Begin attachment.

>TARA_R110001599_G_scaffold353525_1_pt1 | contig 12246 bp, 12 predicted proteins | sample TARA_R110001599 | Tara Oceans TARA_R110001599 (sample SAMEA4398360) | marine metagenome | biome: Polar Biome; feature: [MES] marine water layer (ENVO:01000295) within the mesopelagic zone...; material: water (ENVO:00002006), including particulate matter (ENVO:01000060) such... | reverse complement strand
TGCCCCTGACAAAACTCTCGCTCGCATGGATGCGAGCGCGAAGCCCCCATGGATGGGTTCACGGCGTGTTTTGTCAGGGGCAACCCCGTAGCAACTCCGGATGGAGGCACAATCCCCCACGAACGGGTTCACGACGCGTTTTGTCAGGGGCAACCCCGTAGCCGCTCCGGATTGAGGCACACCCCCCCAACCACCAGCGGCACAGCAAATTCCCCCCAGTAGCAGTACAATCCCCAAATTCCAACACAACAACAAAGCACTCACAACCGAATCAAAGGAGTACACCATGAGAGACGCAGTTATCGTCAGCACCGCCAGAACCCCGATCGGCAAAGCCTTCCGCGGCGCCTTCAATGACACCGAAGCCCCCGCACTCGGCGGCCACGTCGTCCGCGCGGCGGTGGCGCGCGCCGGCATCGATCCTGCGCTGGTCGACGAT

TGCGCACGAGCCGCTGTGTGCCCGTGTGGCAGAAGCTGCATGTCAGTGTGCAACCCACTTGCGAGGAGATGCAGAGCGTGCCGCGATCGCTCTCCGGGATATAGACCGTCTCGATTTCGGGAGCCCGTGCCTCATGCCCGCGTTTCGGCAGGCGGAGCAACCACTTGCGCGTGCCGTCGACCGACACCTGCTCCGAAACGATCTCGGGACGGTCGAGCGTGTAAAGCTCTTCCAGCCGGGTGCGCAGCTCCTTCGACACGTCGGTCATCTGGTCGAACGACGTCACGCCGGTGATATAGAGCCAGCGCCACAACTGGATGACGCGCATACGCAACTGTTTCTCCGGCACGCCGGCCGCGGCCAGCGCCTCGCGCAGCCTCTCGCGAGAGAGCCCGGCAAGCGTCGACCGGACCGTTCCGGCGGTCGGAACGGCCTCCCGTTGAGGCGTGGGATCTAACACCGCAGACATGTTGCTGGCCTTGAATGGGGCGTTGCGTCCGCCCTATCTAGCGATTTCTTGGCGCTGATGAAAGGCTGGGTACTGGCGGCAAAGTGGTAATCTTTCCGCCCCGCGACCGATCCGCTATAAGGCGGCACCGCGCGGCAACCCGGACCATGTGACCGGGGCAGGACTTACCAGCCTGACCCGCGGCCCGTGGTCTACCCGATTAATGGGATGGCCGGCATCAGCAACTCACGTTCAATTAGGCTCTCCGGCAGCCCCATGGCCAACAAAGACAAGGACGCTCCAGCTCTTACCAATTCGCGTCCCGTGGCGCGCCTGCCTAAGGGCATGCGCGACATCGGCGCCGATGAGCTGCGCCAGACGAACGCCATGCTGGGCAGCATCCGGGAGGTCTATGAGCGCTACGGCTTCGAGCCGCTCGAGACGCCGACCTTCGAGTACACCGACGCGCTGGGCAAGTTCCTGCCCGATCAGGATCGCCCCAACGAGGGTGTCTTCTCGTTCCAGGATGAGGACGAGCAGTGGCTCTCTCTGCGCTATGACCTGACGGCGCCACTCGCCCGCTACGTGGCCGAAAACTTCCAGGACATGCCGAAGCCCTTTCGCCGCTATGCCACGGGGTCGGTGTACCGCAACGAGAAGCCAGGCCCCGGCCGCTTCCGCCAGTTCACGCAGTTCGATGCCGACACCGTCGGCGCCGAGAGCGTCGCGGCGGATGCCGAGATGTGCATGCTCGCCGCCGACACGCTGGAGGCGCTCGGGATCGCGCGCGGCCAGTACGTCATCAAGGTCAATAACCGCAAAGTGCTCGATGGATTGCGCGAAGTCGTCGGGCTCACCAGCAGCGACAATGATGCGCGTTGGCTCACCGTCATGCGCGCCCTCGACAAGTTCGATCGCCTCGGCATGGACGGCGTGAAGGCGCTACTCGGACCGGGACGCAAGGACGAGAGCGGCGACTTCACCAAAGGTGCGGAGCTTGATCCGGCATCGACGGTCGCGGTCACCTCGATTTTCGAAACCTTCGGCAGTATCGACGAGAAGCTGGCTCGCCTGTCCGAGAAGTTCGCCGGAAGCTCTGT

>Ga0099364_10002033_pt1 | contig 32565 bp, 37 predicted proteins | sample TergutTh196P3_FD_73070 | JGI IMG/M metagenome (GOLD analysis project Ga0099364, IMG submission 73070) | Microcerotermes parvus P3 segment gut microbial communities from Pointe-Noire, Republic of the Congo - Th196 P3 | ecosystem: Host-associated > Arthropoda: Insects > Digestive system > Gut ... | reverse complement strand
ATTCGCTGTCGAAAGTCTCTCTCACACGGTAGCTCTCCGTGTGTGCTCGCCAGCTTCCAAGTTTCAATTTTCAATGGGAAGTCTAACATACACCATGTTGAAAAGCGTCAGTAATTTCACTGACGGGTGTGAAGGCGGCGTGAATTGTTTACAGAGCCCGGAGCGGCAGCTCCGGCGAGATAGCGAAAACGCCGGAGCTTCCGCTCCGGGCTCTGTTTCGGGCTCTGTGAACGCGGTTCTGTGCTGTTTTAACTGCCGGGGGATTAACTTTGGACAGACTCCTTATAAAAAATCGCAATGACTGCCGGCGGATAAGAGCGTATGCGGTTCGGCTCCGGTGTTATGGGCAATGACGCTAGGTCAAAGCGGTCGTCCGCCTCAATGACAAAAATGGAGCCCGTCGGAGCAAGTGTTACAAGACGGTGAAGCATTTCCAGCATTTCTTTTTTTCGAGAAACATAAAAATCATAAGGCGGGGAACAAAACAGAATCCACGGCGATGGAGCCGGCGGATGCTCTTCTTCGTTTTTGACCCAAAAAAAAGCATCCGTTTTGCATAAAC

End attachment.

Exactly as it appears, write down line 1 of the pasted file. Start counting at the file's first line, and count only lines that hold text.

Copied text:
>TARA_R110001599_G_scaffold353525_1_pt1 | contig 12246 bp, 12 predicted proteins | sample TARA_R110001599 | Tara Oceans TARA_R110001599 (sample SAMEA4398360) | marine metagenome | biome: Polar Biome; feature: [MES] marine water layer (ENVO:01000295) within the mesopelagic zone...; material: water (ENVO:00002006), including particulate matter (ENVO:01000060) such... | reverse complement strand